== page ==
Modern language teaching needs more passion

I had to go to my French tutor. It was boring, but not nearly as boring as French lessons at school. I think it’s because of the way the teachers teach.

Nowadays I love languages. They’re almost like a hobby for me: sometimes I do a few lessons on Duolingo, not necessarily with a view to speaking any given language fluently in the near future, but simply because I love to look at the way words change, and the relationships between languages. It ties in with my interest in geography and the way people live in other countries. When looked at in this way, languages are about more than words and grammatical tenses; they open the door to whole different worlds.

I used to hate the very concept of languages. I remember reading one of the Noughts and Crosses books when I was younger and learning that Sephy’s favourite subjects were languages – all I could think was, “Why?”. I had learned barely any French in primary school, but when I got to secondary school it was taught as though everyone already had a basic grounding in the language. They eventually became a sort of twice-weekly torture after I burst into tears over a past tense exercise and decided that the only way forward was to smile and nod whenever the teacher said anything. I dropped it as soon as I could.

The preferred method of teaching nowadays seems to be to attempt to ‘immerse’ people in the language, i.e. to speak nothing but French in French lessons, even when your students have no idea what you’re saying. I’m not sure why this is. Everyone knows that children can only learn languages in this way in the first few years of their lives; no one after the age of eleven has the faintest chance of learning a language just by hearing it spoken for a couple of hours per week. The result for me was that I simply tuned out completely, accepting that I would never understand anything that was happening. I began to accept, like many other children in this country do, that languages simply weren’t for me.

But this changed when I went to university and I started to learn Old English, the language of Beowulf and the amazing riddles of the Exeter Book. The breakthrough for me was finding a version of Beowulf in which the Old English and Modern English were shown side by side: because the text was in short lines of poetry, I could trace each word or phrase and then see its meaning in Modern English. Suddenly I was given a means of comparing the new and the old rather than just having incomprehensible words and phrases thrown at me. The beauty of the poetry was an additional incentive: I stopped thinking of Old English simply as an early version of the English I spoke, and began to think of it as something with a beauty and character that was all its own.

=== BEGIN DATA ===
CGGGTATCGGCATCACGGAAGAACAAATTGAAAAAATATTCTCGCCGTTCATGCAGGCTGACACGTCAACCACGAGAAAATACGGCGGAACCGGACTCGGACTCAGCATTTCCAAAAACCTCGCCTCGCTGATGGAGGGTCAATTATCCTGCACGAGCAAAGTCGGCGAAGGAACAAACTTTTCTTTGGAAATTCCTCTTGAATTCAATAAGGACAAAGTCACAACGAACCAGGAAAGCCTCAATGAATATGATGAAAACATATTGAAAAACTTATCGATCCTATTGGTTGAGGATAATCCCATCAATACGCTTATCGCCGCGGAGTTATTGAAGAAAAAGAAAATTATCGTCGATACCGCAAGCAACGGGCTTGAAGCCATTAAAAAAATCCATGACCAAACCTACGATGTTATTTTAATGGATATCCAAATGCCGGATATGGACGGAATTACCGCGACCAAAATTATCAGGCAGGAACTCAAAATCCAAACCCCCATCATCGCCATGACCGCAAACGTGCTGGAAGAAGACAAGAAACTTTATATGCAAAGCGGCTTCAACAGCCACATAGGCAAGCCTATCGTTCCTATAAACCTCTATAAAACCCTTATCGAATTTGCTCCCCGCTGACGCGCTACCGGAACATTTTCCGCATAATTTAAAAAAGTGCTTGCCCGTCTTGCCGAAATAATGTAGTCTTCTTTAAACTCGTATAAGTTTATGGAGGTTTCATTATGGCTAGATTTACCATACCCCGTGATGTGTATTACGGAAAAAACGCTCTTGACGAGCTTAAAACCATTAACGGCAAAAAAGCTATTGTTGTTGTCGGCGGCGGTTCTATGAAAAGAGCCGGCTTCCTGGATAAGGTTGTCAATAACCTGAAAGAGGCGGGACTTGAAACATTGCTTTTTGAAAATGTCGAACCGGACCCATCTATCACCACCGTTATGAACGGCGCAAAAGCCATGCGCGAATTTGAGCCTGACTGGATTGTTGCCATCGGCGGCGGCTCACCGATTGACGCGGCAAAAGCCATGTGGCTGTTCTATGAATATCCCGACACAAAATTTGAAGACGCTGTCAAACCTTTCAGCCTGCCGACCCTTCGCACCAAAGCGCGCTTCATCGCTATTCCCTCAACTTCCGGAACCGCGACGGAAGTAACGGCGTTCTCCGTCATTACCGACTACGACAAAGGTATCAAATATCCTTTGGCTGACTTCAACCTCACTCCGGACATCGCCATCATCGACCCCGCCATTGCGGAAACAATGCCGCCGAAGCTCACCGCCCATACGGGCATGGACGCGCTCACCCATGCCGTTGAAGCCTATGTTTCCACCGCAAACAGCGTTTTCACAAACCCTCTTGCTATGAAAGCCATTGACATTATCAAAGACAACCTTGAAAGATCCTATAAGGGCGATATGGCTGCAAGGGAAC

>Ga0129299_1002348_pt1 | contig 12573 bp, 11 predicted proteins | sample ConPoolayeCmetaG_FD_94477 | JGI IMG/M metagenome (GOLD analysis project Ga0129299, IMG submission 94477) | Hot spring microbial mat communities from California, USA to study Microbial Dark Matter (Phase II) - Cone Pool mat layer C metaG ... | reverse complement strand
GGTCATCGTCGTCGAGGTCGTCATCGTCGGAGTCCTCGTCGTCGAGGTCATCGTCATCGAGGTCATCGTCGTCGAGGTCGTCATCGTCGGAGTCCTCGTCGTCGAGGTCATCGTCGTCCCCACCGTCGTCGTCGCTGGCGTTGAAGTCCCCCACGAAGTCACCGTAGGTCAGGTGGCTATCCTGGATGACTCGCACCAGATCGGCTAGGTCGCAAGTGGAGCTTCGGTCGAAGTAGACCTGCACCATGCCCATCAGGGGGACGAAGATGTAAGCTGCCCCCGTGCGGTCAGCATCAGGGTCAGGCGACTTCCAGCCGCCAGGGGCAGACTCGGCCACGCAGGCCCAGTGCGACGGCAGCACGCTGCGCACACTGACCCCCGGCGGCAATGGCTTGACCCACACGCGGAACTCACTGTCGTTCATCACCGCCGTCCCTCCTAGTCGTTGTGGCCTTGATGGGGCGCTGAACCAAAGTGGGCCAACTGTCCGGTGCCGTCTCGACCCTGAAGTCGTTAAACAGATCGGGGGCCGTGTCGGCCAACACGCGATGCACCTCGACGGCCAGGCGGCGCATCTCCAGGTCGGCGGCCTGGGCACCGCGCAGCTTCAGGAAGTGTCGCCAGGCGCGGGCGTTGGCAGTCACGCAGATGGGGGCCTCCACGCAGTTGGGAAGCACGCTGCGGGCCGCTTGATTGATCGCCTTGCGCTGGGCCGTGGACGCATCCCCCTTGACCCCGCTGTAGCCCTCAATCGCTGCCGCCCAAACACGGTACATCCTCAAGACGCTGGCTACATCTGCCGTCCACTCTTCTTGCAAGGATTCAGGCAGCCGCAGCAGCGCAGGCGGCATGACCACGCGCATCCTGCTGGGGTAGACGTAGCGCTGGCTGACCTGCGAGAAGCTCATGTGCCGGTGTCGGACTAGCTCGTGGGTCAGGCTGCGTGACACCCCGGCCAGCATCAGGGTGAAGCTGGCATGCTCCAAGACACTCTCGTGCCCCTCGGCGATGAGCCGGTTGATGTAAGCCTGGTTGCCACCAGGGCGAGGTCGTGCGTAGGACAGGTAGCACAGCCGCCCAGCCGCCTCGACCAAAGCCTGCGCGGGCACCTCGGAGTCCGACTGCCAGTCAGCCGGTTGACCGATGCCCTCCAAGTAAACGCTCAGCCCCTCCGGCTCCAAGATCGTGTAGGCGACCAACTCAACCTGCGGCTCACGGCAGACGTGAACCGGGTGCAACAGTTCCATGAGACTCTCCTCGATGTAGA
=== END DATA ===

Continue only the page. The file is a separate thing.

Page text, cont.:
In my opinion, the intentions behind language teaching in schools are completely wrong. If someone had asked me when I was eleven why I learned languages, I probably would have had no real idea. The problem is that the beauty of language has been whittled down to the purely functional: having forgotten why we as a culture ever decided that language learning was a valuable use of time, we have come up with reasons ranging from the petty (“So I can order food when I go on holiday”) to the hopelessly outlandish (“So if someone from France ever asks me for directions, I can point in the right direction”).

But languages are about so much more than this: they are a gateway to whole other cultures, cuisines, ideas, philosophies; even entirely new ways of thinking about and perceiving the world. When mastered, they allow us to converse with and learn from millions more people. When schools ignore this and pretend that learning a language is only good for summer holidays or for getting a satisfied nod from a university admissions officer, they deprive their students of one of the most important tools for understanding the world they live in.

This was nowhere more painfully clear than one day when I saw a rant on Facebook, posted to one of Oxford’s many groups. It said something like, ‘I simply don’t understand language degrees’, and proceeded to explain that they (the author) had been fluent in various languages since an early age and that those who studied languages at the degree level were effectively wasting their time because were paying money to study something ‘that [the author could] do naturally’. Thankfully, people were quick to jump on the ludicrousness of this: the post attracted numerous parodies and comments from outraged languages students defending their subject. But it just shows that even university students have these perceptions.

I believe that language teaching needs a lot more passion, as well as some real insight into the science behind learning to speak and understand another language. Schools need to stop talking about language subjects only as irritating necessities for university entry. Teachers needs to show the worlds of opportunity that can be opened by the study of languages.

Published by CuriousWriter

Read and you will find out.

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